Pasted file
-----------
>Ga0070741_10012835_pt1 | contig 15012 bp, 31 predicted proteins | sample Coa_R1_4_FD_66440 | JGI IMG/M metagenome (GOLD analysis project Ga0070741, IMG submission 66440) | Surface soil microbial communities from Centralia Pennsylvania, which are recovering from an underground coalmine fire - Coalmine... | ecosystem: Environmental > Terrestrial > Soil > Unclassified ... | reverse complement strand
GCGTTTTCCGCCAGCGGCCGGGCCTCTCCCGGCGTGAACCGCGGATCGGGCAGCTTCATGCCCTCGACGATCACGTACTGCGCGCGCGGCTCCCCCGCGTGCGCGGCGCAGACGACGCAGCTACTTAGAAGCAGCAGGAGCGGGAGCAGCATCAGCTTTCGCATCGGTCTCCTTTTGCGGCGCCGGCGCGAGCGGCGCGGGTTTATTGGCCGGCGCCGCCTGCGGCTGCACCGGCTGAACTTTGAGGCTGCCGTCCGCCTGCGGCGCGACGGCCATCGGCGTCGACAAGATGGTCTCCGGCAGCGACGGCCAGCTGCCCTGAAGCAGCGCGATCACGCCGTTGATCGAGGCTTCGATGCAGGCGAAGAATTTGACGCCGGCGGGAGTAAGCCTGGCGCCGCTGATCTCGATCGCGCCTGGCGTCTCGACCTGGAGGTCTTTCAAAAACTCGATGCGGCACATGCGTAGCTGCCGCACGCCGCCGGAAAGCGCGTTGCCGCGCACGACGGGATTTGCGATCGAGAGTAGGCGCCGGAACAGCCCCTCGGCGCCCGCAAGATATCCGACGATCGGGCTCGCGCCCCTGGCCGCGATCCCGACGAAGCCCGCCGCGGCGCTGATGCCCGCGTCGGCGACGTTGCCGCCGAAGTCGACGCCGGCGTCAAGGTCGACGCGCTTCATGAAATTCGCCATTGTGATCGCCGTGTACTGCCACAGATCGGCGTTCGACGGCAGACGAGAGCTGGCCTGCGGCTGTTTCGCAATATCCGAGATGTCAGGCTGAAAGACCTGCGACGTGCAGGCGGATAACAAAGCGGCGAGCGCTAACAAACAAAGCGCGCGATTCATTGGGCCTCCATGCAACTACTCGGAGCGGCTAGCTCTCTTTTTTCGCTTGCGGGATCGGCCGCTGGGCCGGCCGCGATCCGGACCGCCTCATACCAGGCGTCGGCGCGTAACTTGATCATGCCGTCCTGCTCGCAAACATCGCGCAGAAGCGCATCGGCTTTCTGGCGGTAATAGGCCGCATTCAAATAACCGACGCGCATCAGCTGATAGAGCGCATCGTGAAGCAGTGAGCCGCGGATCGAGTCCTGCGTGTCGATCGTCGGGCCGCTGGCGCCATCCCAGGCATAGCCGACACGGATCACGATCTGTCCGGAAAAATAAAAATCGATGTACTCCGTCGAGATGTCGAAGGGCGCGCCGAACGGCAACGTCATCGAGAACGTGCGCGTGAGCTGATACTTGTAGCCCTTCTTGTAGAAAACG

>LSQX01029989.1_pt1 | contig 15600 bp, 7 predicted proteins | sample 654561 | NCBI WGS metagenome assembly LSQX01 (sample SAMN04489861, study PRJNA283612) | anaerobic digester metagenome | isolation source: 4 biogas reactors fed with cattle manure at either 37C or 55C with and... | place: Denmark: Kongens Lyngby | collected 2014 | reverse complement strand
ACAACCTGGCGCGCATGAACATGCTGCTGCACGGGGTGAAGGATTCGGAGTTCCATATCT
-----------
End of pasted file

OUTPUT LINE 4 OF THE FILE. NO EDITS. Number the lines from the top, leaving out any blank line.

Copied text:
ACAACCTGGCGCGCATGAACATGCTGCTGCACGGGGTGAAGGATTCGGAGTTCCATATCT